Take a Hike


Talk about taken for granted. VanDusen, at Oak and 37th, is a spectacular botanical garden (which means it harbours endangered species), yet 80 percent of Vancouverites have never set foot in it. And the first of June is when it’s at its peak (late September is also especially lovely). Despite last winter’s storms, which damaged or destroyed 750 trees and shrubs, the place is a sanctuary of vibrant colour, superb landscaping and meditative calm. The former Shaughnessy Golf Club, VanDusen was sustainably managed (no pesticides, careful recycling) long before sustainability became a cause. You can meditate in the Korean ting (or pavilion) donated after Expo 86 by the South Korean government, wander among Douglas firs, bring your brushes and pretend you’re Monet, daydream by one of the five small lakes, see how many of the 65 bird species you can spot, or picnic on the grass (ordering takeout from the surprisingly good restaurant or toting your own hamper-just be sure you pack out anything you bring in). There’s no more restorative way to spend a couple of hours, and it’s smack in the middle of the city.-Gary Stephen Ross


On a map, perched atop YVR’s Sea Island, Iona Regional Park looks like the head of a heron with its beak agape (well, if you squint a little). Fitting, since the park is reputed to be one of the best places in North America to study shorebirds. Over 280 species flock here. If you’re lucky you can catch sight of a Rufous-necked Stint or a still rarer Black-legged Kittiwake. But even if you can’t tell a Wandering Tattler from a Semipalmated Plover you should be able to distinguish the harbour seals from the killer whales that sometimes ply these waters. Part of the draw for the wildlife is the diverse habitat in the area; tidal flat, marsh, grassland, and beach. But for walkers it’s the lower mandible of the beak, the four-kilometre-long Iona South Jetty clad in concrete rip-rap, that’s the main attraction. Jutting dramatically into the ocean, it’s exposed to both the elements and fine views of the UBC forestlands, the Gulf Islands and Mount Baker in the distance. Plexiglass shelters midway and at the end provide cover when needed, and a paved walkway makes this path friendly for both heels and wheels.-Masaji Takei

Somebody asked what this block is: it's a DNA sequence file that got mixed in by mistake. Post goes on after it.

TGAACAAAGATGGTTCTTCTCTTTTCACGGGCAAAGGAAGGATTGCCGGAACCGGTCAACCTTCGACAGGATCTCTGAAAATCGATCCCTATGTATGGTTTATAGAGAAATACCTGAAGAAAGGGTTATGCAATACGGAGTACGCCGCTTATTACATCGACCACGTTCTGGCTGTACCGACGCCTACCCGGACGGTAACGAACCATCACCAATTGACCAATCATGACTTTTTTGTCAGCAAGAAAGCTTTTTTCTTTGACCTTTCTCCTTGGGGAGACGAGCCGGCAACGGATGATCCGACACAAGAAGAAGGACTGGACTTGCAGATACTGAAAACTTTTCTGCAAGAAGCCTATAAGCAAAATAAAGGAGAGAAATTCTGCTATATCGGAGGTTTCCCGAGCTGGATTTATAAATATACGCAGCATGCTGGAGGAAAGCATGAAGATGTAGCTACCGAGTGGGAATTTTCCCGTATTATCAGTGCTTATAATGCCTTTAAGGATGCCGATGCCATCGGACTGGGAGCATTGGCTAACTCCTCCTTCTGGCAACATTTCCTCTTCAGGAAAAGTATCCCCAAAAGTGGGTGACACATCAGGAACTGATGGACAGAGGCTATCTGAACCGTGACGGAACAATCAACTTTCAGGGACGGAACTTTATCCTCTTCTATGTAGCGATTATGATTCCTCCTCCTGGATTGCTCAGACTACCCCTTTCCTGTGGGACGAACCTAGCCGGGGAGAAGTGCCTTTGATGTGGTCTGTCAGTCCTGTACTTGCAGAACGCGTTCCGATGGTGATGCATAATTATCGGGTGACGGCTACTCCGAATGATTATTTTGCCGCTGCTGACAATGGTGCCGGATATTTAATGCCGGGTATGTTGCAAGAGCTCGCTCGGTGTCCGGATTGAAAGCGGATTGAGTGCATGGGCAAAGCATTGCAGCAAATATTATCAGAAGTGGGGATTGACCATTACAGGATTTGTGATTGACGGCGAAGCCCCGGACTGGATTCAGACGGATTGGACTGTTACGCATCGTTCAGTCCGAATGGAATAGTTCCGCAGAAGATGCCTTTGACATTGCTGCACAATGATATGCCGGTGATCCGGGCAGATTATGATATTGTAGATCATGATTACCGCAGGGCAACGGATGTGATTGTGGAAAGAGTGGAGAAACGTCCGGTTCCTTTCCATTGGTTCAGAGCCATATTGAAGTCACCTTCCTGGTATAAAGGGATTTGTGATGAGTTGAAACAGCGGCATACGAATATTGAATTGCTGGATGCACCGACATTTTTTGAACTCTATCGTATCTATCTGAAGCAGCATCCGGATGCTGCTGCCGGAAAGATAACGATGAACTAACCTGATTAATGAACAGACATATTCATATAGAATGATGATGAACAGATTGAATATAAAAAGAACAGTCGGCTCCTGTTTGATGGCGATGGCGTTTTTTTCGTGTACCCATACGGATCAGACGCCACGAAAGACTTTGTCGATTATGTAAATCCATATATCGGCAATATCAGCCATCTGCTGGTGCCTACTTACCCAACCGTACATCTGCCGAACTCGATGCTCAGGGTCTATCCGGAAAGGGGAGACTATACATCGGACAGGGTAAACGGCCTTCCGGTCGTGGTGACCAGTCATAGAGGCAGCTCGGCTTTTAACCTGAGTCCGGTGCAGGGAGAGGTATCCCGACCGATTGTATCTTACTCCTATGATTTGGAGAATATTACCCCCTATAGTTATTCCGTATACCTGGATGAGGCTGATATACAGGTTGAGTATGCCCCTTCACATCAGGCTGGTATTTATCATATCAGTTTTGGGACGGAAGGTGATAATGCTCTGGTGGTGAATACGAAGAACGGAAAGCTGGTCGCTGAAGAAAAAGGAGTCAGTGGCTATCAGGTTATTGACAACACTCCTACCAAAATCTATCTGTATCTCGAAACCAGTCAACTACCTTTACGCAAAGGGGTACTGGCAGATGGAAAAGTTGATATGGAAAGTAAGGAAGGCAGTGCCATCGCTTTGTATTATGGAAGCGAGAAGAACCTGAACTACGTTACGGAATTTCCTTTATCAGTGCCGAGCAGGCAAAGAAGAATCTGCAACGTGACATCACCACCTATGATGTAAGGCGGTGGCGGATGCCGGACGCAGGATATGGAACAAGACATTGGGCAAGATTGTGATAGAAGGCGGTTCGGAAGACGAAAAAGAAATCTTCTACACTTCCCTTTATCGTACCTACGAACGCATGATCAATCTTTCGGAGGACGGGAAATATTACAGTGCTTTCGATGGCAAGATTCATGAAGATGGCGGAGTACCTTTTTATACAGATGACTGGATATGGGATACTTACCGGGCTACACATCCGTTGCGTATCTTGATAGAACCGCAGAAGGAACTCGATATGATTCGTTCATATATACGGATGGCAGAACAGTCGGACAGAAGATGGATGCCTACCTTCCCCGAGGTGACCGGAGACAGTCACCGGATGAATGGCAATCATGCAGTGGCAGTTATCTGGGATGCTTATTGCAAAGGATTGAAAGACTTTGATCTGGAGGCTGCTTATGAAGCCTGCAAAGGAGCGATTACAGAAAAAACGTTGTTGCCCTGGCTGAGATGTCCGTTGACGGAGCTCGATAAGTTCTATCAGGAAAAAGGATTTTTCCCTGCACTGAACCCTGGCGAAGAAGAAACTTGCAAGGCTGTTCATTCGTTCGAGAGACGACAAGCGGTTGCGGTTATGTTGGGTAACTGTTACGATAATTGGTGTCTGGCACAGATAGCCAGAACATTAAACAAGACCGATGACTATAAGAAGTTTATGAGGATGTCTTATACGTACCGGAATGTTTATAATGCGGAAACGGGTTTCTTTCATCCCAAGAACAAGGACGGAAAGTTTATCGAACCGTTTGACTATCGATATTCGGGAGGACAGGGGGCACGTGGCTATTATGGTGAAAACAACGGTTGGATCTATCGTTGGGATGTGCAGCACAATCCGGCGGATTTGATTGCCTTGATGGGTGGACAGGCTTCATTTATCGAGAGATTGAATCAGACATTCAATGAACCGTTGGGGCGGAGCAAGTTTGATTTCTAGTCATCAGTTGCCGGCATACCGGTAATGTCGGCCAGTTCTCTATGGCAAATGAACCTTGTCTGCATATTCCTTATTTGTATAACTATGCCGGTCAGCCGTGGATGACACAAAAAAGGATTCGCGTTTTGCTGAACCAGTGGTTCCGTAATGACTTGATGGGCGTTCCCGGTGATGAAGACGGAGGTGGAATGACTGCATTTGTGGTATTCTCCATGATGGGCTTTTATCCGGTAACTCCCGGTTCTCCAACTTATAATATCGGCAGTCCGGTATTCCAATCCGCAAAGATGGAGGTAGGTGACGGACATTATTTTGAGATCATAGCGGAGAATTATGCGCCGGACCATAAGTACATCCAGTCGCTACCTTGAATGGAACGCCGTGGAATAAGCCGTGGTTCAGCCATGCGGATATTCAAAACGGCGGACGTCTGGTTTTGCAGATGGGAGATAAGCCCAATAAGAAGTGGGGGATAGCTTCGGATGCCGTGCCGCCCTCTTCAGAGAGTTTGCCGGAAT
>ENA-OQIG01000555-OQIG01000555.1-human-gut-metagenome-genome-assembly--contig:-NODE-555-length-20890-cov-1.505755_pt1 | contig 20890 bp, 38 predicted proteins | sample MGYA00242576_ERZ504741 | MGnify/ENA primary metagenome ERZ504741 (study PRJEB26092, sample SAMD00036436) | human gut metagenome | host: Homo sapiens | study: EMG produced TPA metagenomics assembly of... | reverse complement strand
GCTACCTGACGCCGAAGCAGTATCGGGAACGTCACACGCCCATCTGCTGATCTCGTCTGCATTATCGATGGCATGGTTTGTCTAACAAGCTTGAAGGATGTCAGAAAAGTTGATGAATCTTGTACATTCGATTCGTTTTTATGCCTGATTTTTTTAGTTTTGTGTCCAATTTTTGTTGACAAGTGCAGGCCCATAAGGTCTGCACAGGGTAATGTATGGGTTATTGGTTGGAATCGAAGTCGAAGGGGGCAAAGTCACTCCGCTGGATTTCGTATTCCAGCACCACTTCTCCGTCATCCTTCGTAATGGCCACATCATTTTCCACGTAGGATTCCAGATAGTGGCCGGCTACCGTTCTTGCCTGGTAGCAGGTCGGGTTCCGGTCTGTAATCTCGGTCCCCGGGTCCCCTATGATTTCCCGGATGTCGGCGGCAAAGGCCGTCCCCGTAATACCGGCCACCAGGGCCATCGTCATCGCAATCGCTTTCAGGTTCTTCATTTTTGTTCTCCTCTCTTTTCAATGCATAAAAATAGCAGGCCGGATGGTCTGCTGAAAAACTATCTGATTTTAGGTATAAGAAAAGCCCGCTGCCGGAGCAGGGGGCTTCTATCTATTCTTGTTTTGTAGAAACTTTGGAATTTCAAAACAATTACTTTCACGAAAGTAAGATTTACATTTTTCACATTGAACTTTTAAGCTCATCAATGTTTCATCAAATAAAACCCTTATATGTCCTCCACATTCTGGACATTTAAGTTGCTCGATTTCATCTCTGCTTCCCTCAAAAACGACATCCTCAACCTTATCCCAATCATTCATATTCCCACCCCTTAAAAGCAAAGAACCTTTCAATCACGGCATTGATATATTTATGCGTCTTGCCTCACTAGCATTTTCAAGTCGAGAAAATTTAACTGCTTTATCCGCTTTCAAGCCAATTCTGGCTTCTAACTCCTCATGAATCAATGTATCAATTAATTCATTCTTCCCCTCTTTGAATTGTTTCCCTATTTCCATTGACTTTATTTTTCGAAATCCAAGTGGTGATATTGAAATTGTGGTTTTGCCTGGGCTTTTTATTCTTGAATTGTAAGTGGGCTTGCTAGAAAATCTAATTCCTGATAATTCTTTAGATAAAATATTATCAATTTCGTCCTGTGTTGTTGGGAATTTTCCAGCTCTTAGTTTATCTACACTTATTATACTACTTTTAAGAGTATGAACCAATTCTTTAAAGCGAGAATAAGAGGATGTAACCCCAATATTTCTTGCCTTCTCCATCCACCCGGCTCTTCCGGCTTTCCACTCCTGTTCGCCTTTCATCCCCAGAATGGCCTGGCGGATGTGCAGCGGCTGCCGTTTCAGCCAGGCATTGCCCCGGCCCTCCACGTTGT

If while pushing a stroller through the lush groves of Douglas fir and maple in Cates Park you feel the compulsion to jot down a few lines of prose and connect with the business end of a bottle it may be due in no small part to the literary past that soaks these grounds. Novelist Malcolm Lowry and his actress wife squatted in a shack along the shoreline in the 1940s and 50s, as did their close neighbour, two-time Governor General Award winning poet Earle Birney. Other writerly types, part of Birney’s Authors Anonymous, would congregate at his “Hangover House” to share ideas and drinks. Sadly their homes no longer exist. The Tsleil-Waututh totems and war canoe, however, are enduring testaments to the original inhabitants of the area. Today the 22-hectare park at the juncture of Burrard Inlet and Indian Arm is frequented by families here to take advantage of the six kilometres of waterfront trail and facilities with all mod cons (playground, concession, picnic shelter, boat launch, beach with a lifeguard etc.).-M.T.


Nestled between Golden Ears Park, Pitt Lake and Maple Ridge, the 5,157-hectare forest covers two different biogeoclimatic subzones and contains practically every type of terrain found in B.C.’s lower coastal region. This working forest has active logging and as many as 120 research projects underway at any given time. A network of roads (140 kilometres worth) and trails (35 kilometres) provide good access to an area about 13 times the size of Stanley Park. Four colour-coded trails mark loops from 1.4 to 6.5 kilometres in length. Though dreadfully well set up for a leisurely walk, some, like the Greater Vancouver Orienteering Club advocate a more strenuous outing. Each spring lycra-clad euro-sporters and the B.C. Army Cadets plunge through idyllic streams and thrash through the undergrowth, racing to find checkpoints strung out through the forest. Try to keep up with the likes of former Hungarian national team member, Lehel Fenyo, and you risk blowing chunks in the salal. A more relaxed pace will allow you to appreciate the 450-year-old stands of western red cedar, or perhaps catch sight of a bobcat or one of the wild goats in the area.-M.T.